6. 6.0 6.1 "Signs for streets: With the names in big letters, to be placed at every corner: Following the Paris style: An attempt to label the city that proved a sad failure: How some streets were named." Pittsburg Dispatch, Aug. 10, 1892, p. 2. Newspapers.com 76578361. [view source]signs-for-streets
  7. 7.0 7.1 7.2 7.3 7.4 History of Pittsburgh and Environs, vol. 2. American Historical Society, New York and Chicago, 1922. Google Books 3staAAAAYAAJ, TPUMAAAAYAAJ; HathiTrust 011262563; Internet Archive historypittsbur00yorkgoog, historypittsbur02socigoog. [view source]history-pgh-environs-2
  8. George T. Fleming. "Growth of city in century is great: Celebration of charter anniversary directs attention to progress made: Noteworthy events." Pittsburgh Gazette Times, Mar. 12, 1916, sec. 5, p. 2. Newspapers.com 85766545. [view source]fleming-growth
  9. Atlas of the Cities of Pittsburgh, Allegheny, and the Adjoining Boroughs. G. M. Hopkins & Co., Philadelphia, 1872. http://historicpittsburgh.org/maps-hopkins/1872-atlas-pittsburgh-allegheny; 1872 layer at Pittsburgh Historic Maps (https://esriurl.com/pittsburgh). [view source]hopkins-1872
  10. 10.0 10.1 10.2 10.3 10.4 10.5 10.6 10.7 History of Pittsburgh and Environs, [vol. 5?] (biographical), p. 139. American Historical Society, New York and Chicago, 1922. Google Books IdAwAQAAMAAJ, iGROWogZLRkC, VP9HAQAAMAAJ; HathiTrust 011262563; Internet Archive historyofpittsbu05inflem, historypittsbur00compgoog. [view source]history-pgh-environs-5
  11. 11.0 11.1 11.2 George H. Thurston. Allegheny County's Hundred Years, p. 168. A. A. Anderson & Son, Pittsburgh, 1888. Google Books 7mq5vRa_l_IC, na2TNhB3BuAC; HathiTrust 008651472; Historic Pittsburgh 00adg8023m; Internet Archive alleghenycounty00thurgoog, alleghenycountys00thur. [view source]allegheny-hundred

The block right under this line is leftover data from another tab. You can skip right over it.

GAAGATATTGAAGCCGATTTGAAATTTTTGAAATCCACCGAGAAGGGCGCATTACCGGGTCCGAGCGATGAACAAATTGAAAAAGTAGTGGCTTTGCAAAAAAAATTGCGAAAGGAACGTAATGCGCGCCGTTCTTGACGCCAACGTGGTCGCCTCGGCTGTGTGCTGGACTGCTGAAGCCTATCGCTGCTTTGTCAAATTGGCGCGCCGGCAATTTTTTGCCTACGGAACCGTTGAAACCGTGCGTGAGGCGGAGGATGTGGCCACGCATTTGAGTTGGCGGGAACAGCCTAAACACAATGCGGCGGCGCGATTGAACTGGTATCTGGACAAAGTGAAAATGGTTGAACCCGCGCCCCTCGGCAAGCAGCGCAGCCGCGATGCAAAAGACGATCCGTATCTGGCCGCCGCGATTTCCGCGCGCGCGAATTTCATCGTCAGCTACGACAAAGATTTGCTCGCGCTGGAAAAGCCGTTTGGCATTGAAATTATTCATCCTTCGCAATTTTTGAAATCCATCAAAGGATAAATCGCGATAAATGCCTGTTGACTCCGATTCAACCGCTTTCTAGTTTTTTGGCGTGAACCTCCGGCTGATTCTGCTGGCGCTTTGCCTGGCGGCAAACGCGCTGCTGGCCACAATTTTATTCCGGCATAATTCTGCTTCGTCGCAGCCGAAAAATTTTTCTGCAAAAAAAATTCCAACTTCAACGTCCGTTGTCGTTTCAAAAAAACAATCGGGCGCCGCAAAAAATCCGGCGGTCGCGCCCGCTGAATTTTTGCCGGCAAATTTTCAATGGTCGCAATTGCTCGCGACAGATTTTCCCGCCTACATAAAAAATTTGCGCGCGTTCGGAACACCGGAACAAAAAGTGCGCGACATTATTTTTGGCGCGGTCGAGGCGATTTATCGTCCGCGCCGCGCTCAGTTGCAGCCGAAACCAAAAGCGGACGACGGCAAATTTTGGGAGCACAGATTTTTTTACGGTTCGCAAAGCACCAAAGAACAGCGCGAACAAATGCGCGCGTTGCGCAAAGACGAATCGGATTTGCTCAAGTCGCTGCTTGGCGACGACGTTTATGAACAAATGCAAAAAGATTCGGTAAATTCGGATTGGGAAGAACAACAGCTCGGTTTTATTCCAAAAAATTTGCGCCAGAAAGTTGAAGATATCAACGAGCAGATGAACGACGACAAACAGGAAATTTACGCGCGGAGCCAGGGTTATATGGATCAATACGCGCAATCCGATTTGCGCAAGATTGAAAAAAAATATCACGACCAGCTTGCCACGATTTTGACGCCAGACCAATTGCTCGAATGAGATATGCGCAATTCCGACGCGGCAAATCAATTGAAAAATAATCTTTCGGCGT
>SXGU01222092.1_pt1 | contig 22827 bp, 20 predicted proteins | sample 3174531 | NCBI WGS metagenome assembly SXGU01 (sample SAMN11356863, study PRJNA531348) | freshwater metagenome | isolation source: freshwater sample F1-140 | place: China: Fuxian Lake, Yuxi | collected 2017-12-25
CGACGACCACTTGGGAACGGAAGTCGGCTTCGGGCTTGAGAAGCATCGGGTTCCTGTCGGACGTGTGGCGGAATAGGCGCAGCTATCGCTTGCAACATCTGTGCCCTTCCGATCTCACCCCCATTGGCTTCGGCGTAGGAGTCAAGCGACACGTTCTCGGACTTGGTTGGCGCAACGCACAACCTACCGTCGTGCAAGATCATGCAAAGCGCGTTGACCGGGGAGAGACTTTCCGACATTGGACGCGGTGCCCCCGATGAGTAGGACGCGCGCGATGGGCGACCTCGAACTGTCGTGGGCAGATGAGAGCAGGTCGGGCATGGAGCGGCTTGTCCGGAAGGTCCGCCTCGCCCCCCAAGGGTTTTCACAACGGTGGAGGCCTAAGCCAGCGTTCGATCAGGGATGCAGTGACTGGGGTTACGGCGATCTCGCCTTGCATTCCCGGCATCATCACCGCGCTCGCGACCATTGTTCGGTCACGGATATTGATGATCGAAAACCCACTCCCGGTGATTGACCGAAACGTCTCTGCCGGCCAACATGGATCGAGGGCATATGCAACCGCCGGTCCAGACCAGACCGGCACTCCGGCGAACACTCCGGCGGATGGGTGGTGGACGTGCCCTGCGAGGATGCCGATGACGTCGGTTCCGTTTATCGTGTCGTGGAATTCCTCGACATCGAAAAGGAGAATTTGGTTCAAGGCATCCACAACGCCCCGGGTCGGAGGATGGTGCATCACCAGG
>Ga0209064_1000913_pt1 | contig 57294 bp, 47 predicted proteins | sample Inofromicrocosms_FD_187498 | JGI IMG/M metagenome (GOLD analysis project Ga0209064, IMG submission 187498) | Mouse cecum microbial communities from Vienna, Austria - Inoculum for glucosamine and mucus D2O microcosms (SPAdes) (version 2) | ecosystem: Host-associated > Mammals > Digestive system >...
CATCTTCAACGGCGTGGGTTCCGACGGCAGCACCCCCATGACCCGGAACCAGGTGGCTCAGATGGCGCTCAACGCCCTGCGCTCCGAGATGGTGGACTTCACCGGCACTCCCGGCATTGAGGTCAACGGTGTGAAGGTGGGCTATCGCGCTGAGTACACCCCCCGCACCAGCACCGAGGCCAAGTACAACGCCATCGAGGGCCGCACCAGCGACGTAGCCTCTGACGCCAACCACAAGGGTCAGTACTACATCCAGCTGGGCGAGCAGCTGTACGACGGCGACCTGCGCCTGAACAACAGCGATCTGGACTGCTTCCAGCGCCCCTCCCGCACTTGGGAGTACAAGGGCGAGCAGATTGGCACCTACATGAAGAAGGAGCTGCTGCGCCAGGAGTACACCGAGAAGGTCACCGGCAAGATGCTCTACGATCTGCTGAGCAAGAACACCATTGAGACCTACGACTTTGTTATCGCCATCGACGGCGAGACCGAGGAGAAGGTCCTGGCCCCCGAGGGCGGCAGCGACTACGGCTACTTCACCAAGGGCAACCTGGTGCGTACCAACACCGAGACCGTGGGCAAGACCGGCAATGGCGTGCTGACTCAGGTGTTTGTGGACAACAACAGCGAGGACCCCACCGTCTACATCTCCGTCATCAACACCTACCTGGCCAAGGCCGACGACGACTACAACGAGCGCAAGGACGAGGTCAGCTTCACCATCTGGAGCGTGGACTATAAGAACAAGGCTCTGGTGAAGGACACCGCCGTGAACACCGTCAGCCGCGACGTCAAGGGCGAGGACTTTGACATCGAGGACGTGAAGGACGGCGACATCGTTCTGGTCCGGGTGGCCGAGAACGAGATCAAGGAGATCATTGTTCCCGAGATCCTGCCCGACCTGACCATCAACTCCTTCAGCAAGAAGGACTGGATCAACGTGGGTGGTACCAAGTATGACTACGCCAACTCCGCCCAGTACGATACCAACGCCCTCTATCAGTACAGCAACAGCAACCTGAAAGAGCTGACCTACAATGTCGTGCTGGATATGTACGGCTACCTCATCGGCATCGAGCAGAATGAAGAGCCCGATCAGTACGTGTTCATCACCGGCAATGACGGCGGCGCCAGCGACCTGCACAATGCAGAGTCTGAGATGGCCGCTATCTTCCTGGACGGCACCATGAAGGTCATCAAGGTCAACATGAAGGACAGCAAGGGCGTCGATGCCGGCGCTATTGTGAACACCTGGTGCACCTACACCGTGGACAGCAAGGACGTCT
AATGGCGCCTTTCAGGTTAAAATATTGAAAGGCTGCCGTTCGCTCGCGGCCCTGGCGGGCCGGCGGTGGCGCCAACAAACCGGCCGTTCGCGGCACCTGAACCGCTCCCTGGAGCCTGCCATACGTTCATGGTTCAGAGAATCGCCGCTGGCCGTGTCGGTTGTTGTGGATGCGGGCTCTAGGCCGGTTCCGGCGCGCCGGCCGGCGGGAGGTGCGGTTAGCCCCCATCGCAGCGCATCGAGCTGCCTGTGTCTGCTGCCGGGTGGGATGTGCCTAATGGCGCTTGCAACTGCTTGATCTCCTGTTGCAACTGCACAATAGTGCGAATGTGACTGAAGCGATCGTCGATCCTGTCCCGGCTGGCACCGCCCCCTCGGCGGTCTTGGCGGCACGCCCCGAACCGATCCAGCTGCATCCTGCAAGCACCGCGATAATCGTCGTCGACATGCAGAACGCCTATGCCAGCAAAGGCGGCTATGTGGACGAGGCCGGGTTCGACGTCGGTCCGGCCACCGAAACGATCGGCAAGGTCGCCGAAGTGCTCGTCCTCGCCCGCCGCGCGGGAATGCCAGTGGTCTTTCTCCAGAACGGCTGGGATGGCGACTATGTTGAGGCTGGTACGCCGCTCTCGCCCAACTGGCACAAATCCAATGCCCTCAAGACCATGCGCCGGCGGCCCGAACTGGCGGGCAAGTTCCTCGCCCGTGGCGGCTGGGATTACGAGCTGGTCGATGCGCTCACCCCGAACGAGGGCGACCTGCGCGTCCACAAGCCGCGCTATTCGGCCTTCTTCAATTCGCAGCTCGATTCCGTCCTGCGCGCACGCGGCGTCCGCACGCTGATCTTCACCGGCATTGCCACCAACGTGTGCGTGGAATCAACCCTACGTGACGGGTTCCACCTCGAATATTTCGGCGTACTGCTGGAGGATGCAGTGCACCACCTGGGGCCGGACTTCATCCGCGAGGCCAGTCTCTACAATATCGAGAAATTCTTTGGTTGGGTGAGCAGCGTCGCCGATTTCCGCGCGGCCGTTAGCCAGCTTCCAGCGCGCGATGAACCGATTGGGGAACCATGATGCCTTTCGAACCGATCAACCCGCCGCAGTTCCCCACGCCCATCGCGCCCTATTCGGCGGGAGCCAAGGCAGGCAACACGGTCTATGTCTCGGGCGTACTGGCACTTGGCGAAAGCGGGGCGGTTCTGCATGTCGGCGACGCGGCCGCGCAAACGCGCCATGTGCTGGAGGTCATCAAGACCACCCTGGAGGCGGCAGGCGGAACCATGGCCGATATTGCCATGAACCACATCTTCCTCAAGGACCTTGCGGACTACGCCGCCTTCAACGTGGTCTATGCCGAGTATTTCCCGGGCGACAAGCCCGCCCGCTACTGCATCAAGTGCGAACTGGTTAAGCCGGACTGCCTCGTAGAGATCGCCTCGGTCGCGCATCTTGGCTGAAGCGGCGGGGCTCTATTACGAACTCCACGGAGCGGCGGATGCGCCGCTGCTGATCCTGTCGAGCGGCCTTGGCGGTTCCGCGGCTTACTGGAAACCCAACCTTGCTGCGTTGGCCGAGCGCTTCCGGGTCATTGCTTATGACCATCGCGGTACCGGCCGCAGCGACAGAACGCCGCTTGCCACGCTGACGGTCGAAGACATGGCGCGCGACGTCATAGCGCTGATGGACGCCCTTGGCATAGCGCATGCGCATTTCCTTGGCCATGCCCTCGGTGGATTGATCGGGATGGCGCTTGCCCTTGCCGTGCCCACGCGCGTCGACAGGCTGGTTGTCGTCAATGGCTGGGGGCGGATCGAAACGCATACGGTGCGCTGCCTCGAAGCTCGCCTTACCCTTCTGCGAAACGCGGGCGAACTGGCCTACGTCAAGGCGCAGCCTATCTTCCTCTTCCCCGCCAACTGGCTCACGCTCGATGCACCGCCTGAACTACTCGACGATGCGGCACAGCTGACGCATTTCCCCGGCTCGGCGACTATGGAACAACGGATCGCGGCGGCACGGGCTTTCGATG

12. R. E. M'Gowan. Map of Pittsburgh & Vicinity: Designating the portion destroyed by fire, April 10, 1845. J. W. Cook, Pittsburgh, 1845. https://commons.wikimedia.org/wiki/File:Pittsburgh_map_1845.jpg. Published in the front matter of J. Heron Foster, A Full Account of the Great Fire at Pittsburgh, on the Tenth Day of April, 1845: With the individual losses, and contributions for relief, J. W. Cook, Pittsburgh, 1845 (Internet Archive fullaccountofgre00fost) and of O. Ormsby Gregg, Isaac Gregg, and Moses F. Eaton, Pittsburgh, Her Advantageous Position and Great Resources, as a Manufacturing and Commercial City, Embraced in a Notice of Sale of Real Estate, Johnson & Stockton, Pittsburgh, 1845 (Google Books nrJs-DDEN1sC; Historic Pittsburgh 00afu7810m). [view source]mcgowin-1845
  13. 13.0 13.1 13.2 13.3 Lowell Innes. "William Price and the Round Church." Western Pennsylvania Historical Magazine, vol. 47, no. 4, Oct. 1964, pp. 317–322. https://journals.psu.edu/wph/article/view/2043. [view source]innes
  14. 14.0 14.1 14.2 George T. Fleming. "Old Penn street, Pittsburgh: Fourth chapter of Mrs. G. A. Gormly's recollections of her childhood—outdoor recreations, rides, walks and shopping rich with a fip: Famous ice cream emporiums—small coin of our grandfathers' days—Mary McAlpin's variety store: Clement Tetedoux, music teacher—'Billy' Price's 'Round House'—Jones' ferry—the Two-Mile Run House—hearing the divine Patti, age ten, sing 'Home, Sweet Home': Learning Pittsburgh history—John Thaw and Gen. Robinson." Pittsburgh Gazette Times, Feb. 5, 1922, sec. 5, p. 2. Newspapers.com 85413583. [view source]fleming-old-penn-4
  15. "An ordinance establishing the names of avenues, streets, lanes and alleys of the City of Pittsburgh." Pittsburgh city ordinance, 1881, no. 33. Passed Feb. 28, 1881; approved Mar. 4, 1881. Ordinance Book 5, p. 212. In Municipal Record: Minutes of the proceedings of the Select and Common Councils of the City of Pittsburgh, for the year 1880, pp. 213–234, Herald Printing Co., Pittsburgh, 1881 (Internet Archive pghmunicipalrecord1880). [view source]ordinance-1881-33
  16. Atlas of the Cities Pittsburgh and Allegheny. G. M. Hopkins & Co., Philadelphia, 1882. http://historicpittsburgh.org/maps-hopkins/1882-atlas-pittsburgh-allegheny; 1882 layer at Pittsburgh Historic Maps (https://esriurl.com/pittsburgh). [view source]hopkins-1882
  17. Bob Regan. The Names of Pittsburgh: How the city, neighborhoods, streets, parks and more got their names, p. 63. The Local History Company, Pittsburgh, 2009, ISBN 978-0-9770429-7-5. [view source]regan